Parkland posts lower second-quarter net income of $32 million as fuel sales fall by 14%

Parkland Fuel Corp. is Canada's largest independent fuel marketer. THE CANADIAN PRESS/Jonathan Hayward

Service station operator Parkland Corp. is reporting higher-than-expected second-quarter earnings despite pandemic-related hits to its sales volumes.

The Calgary-based company says net income in the three months ended June 30 was $32 million on revenue of $2.7 billion, down from $105 million on revenue of $4.85 billion in the same period a year ago.

Its net earnings per diluted share were 21 cents, compared with 70 cents last year. Analysts had expected a loss of 38 cents, according to financial data firm Refinitiv.

Read more: Enbridge’s earnings slip as revenues plunge 40 per cent due to COVID-19 aftermath

Parkland, which purchased the Caribbean fuel retailer Sol early last year, says volumes in its international segment are trending about 20 per cent lower in July compared with last year because some markets have temporarily increased restrictions due to rising COVID-19 cases.

Story continues below advertisement

It says overall fuel and petroleum product volumes decreased by 14 per cent in the second quarter compared with the year-earlier period but strong fuel margins and convenience store traffic, along with cost cutting, drove an over 30 per cent increase in adjusted earnings in Canada.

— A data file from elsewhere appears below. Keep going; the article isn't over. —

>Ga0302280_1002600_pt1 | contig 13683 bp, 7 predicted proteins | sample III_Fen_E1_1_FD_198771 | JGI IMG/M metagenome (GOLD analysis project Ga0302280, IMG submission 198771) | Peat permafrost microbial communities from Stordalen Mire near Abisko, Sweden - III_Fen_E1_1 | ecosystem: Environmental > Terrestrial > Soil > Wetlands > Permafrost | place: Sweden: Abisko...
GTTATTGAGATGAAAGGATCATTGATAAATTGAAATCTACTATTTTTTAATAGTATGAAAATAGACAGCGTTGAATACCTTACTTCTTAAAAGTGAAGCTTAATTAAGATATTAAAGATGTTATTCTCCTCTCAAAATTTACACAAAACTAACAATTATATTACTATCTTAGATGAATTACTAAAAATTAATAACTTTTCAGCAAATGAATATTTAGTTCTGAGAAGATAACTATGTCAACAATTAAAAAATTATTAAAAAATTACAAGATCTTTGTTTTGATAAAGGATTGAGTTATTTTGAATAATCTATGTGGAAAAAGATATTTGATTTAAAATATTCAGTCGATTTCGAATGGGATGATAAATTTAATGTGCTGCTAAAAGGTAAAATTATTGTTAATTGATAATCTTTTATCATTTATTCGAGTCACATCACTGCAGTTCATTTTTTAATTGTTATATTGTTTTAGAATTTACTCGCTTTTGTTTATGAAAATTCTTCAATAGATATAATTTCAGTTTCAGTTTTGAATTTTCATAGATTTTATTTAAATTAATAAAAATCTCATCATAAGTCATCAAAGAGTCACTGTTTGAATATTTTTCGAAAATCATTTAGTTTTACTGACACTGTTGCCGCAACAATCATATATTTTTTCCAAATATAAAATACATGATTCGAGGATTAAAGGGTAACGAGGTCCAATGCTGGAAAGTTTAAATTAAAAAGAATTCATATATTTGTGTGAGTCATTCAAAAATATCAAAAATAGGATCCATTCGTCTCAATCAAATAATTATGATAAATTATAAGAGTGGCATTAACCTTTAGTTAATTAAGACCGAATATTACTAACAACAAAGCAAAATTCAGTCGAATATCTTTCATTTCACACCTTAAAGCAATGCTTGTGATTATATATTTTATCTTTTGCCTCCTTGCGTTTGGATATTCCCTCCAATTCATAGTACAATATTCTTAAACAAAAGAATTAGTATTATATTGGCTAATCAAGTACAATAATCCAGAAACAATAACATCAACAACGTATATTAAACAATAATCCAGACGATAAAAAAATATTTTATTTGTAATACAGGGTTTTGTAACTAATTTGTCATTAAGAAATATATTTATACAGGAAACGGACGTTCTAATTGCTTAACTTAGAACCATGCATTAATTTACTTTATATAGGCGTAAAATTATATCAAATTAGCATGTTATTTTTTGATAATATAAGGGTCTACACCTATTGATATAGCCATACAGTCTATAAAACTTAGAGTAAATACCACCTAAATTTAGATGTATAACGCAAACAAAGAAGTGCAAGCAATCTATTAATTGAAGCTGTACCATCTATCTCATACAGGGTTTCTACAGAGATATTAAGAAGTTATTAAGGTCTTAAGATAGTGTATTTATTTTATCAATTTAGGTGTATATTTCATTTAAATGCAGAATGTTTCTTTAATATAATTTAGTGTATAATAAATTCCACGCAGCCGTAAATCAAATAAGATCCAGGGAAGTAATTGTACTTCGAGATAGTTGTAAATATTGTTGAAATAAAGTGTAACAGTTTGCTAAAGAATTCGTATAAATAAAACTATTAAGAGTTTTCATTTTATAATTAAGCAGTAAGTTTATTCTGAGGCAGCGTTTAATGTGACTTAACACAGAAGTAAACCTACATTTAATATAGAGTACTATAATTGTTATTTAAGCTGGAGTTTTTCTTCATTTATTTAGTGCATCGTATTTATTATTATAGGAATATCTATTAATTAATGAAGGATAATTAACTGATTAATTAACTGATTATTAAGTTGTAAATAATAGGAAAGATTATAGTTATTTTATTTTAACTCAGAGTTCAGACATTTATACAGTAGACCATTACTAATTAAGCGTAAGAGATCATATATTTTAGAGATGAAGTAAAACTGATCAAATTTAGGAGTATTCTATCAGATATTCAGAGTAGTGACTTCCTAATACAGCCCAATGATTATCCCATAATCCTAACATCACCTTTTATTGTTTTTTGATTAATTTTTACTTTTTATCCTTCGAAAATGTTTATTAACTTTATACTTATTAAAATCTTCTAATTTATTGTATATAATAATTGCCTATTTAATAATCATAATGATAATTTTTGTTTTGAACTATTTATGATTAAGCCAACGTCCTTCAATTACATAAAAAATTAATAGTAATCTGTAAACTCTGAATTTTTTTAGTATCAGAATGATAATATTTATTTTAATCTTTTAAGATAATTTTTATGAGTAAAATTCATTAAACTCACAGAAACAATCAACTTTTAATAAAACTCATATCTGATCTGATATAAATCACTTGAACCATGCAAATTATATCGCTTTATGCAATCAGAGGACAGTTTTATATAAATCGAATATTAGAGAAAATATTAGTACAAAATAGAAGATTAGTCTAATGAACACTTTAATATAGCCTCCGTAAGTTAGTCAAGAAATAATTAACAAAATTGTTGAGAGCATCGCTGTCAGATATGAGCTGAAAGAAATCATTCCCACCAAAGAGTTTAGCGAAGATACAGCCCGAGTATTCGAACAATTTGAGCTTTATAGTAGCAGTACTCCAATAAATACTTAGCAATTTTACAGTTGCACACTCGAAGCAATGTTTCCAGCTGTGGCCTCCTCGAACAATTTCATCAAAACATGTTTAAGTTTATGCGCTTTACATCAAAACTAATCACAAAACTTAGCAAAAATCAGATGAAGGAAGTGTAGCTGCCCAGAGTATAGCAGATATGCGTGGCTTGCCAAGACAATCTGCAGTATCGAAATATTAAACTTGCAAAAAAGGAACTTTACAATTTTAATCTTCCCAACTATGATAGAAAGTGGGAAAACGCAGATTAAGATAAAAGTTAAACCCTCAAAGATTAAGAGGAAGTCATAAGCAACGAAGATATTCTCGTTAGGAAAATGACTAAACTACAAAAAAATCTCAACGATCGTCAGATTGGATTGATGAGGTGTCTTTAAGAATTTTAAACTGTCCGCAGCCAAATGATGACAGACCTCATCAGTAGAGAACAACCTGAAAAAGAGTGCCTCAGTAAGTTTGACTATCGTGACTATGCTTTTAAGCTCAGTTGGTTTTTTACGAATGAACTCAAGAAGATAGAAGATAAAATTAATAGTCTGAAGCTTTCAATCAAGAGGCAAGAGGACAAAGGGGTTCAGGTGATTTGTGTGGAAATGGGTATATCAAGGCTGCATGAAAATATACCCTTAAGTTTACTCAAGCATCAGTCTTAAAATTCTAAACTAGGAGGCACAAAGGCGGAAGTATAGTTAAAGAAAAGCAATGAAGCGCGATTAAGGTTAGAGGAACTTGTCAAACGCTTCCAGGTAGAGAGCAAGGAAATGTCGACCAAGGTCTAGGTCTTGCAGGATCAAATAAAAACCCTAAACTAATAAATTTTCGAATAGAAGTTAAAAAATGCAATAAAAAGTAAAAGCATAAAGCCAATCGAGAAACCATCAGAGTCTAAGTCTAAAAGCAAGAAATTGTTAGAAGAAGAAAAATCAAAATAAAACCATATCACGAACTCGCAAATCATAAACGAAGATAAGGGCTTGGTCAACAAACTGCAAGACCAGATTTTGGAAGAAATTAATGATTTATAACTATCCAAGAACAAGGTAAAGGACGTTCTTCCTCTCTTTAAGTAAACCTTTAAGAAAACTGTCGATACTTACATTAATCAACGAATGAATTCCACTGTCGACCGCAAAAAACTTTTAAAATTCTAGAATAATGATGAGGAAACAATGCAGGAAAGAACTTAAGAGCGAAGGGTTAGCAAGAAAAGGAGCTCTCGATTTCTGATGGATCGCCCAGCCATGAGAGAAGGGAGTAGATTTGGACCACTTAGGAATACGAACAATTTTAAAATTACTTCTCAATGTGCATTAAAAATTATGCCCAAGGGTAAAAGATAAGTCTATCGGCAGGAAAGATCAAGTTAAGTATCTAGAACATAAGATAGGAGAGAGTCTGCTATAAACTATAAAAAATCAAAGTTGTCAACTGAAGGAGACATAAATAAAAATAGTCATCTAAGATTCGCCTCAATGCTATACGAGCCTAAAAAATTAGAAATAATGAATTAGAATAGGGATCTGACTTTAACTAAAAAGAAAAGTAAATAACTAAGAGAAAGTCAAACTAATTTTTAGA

Read more: Calgary-based Enerplus restarting North Dakota production despite threat to pipeline

Parkland, which sells fuel through more than 2,600 service stations in Canada, the United States and Caribbean, cut its budget to $275 million in March, down from its earlier guidance of $575 million. It says it will restore $50 million to account for stronger cash flow than expected and higher maintenance spending.

“We delivered solid margins, won new business and successfully managed our cash flow by reducing costs and controlling capital expenditures,” said CEO Bob Espey in a statement.

“Our financial and operating performance through the second quarter demonstrates the flexibility and resilience of our diversified business model. While we remain nimble in light of ongoing COVID-19 uncertainty, we are confident in our ability to advance our growth agenda.”

Sponsored content